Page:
When assessing ideas, we can use the Six Thinking Hats to evaluate them from a range of angles in order to avoid cognitive bias in decision making and to evaluate ideas fairly, based on a holistic outlook.

Lean Startup Machine Idea Validation Board

Lean methodologies—with their roots in Toyota's production system—are making their way into every sector due to their light footprint and potential to speed up decision-making and project cycles dramatically. The crux of the methodology centres on testing assumptions as early as possible in order to avoid venturing too far down the wrong paths. The Lean Startup Machine is a three-day intensive series of workshops by Trevor Owens, which emerged out of the movement instigated by Eric Ries' book Lean Startup. The Lean Startup Machine Validation Board is a tool which enables validation of ideas based on the lean startup methodology.

The premise of this approach is starting off with set of related hypotheses:

  • Customer Hypothesis
  • Problem Hypothesis
  • Solution Hypothesis

We interrogate and test these three related hypotheses. If we cannot validate them, we pivot on them so as to move towards a more valid set of hypotheses that will help build an innovation foundation, one which is viable and addresses a real need.

Project Cycle Example

Google ventures 5-day design sprints series details their process of rapidly assessing new opportunity areas, generating ideas, selecting those ideas and then testing them. Their Day 2: Diverge and Day 3: Decide serve as illustrations of how ideations' divergent and convergent phases play themselves out in a technology startup environment.

What to Do With the Winning Ideas?

With a series of ideas (3rd stage in the Design Thinking process) ready to be prototyped (4th stage in the Design Thinking process) for further testing (5th stage in the Design Thinking process) and validation, you're ready to move on these next stages of the Design Thinking journey. Make sure you have significantly different ideas that make it to the last few so that you can test and explore a few different routes to a winner. Ideas that are very similar can be batch prototyped, with some variation in prototype iterations.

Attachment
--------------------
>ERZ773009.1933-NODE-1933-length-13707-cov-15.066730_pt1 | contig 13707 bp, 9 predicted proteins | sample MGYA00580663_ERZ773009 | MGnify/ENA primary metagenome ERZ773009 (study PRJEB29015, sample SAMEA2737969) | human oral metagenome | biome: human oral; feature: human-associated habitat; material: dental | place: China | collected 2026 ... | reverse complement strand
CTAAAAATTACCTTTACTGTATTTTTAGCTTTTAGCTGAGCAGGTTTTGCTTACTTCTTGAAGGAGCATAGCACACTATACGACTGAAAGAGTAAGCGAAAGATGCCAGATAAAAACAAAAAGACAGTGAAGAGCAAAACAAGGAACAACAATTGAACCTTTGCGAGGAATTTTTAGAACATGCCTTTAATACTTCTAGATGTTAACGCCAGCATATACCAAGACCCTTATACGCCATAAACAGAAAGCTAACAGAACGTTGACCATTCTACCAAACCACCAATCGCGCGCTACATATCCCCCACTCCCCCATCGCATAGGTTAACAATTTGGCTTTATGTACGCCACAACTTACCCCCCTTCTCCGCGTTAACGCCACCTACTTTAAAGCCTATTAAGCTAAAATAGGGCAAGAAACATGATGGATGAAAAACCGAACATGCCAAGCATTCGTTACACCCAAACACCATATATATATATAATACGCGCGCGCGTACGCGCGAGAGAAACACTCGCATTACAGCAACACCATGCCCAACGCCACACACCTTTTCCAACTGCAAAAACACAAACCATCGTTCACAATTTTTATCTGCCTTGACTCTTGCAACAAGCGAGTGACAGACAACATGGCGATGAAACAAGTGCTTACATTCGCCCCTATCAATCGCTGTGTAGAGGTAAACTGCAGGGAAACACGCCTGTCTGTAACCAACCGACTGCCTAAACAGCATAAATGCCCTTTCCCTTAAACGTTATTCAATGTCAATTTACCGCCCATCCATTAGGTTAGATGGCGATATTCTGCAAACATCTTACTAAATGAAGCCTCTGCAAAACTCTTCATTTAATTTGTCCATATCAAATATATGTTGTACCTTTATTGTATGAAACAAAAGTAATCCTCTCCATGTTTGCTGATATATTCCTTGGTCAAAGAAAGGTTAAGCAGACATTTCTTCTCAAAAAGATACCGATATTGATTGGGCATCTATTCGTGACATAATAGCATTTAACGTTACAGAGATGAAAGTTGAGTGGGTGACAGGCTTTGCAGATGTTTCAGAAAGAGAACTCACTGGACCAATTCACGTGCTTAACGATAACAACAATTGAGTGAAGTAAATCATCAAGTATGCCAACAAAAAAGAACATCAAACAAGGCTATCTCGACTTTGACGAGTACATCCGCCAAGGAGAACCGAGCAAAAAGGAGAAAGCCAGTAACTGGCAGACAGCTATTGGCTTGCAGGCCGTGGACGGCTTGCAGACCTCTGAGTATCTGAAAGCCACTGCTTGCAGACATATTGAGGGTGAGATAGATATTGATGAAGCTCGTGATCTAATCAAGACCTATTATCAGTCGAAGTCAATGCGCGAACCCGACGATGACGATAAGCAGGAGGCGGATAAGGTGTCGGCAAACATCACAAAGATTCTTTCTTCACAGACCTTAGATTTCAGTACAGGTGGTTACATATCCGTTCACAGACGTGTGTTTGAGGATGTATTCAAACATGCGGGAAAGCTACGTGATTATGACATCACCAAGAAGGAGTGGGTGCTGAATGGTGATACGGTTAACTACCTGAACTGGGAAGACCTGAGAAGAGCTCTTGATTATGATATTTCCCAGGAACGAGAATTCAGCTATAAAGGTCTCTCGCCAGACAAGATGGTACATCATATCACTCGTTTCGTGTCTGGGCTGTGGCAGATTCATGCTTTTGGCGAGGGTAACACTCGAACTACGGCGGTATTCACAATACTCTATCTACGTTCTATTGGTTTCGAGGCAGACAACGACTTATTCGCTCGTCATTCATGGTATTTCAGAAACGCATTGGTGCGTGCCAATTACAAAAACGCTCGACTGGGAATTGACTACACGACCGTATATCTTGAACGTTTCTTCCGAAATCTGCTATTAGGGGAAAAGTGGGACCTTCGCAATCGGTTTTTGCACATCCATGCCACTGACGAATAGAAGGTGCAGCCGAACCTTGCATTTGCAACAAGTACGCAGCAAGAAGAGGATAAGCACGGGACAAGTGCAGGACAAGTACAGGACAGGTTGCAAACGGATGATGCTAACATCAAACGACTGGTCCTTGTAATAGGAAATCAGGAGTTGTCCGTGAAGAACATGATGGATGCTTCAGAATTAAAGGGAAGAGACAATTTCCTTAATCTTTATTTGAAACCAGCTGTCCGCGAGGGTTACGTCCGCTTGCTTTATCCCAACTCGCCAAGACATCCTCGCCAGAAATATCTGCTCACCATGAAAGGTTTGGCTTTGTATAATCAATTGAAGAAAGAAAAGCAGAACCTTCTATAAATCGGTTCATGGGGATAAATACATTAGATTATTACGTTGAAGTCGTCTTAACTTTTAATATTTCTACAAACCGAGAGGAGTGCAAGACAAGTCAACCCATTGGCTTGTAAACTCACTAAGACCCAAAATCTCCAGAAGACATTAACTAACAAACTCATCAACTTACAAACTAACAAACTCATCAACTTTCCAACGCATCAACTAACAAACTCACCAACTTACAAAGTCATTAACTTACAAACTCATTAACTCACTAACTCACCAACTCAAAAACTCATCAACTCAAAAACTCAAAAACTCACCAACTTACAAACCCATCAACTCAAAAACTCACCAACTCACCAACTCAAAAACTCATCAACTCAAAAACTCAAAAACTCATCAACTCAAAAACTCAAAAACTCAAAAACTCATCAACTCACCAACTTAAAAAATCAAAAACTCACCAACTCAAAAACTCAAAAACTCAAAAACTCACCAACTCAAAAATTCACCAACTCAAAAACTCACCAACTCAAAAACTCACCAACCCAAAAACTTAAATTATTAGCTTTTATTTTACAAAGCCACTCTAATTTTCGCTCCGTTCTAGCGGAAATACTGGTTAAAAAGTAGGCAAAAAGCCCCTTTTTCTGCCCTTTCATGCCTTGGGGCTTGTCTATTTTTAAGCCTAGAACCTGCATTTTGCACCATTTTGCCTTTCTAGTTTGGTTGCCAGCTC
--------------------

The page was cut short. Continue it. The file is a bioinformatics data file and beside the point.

Author/Copyright holder: Teo Yu Siang and Interaction Design Foundation. Copyright terms and licence: CC BY-NC-SA 3.0

The five stages of Design Thinking are not sequential steps, but different “modes” you can put yourself in, to iterate on your problem definition, ideas, or prototype, or to learn more about your users at any point during the project.

The Take Away

Once an ideation session has finished, it’s time to collect, categorise, refine and narrow down the best idea, solution, or strategy. Here, we’ve explained how to use the best selection methods: Post-it voting, the Four Categories method, the Bingo Selection method, and the Idea Affinity Diagram. The Six Thinking Hats and the Now Wow How Matrix will help you apply the idea criteria which are right for your current design challenge. These methods will help you work through the pile of ideas which you’ve generated and select the best ones, which you can start prototyping and testing.

References & Where to Learn More

Hero Image: Author/Copyright holder: amnestystudent. Copyright terms and licence: CC BY 2.0

Haakon Faste, CHAINSTORMING! CHEATSTORMING! 2013:
https://humancomputation.com/blog/?p=5345

Napkin Labs. Social Media Powered Consumer Insights:
http://napkinlabs.com

Dave Gray, Dot Voting, 2010:
http://www.gamestorming.com/core-games/dot-voting/

Dave Gray, HOW-NOW-WOW MATRIX,
http://gamestorming.com/games-for-decision-making/...

Edward De Bono. Six Thinking Hats:
http://www.debonogroup.com/6hats.htmEric Ries. The Lean Startup Book, Movement, Methodology:
http://theleanstartup.com/

Lean Startup Machine Validation Board:
https://www.leanstartupmachine.com/validationboard...

Jake Knapp, John Zeratsky and Braden Kowitz: Sprint: How to Solve Big Problems and Test New Ideas in Just Five Days, 2016

Jake Knapp, The product design sprint: diverge (day 2), Google Ventures, 2012:
https://library.gv.com/the-product-design-sprint-d...

Jake Knapp. The product design sprint: decide (day 3), 2012, Google Ventures:
https://library.gv.com/the-product-design-sprint-d...

Lean Enterprise Institute, What is Lean?:
http://www.lean.org/whatslean/

Trevor Owens, CEO and Founder. Lean Startup Machine:
https://www.leanstartupmachine.com/about

IDEA HCD CONNECT. Participatory Co-Design. The HCD Toolkit:
http://www.hcdconnect.org/methods/participatory-co-design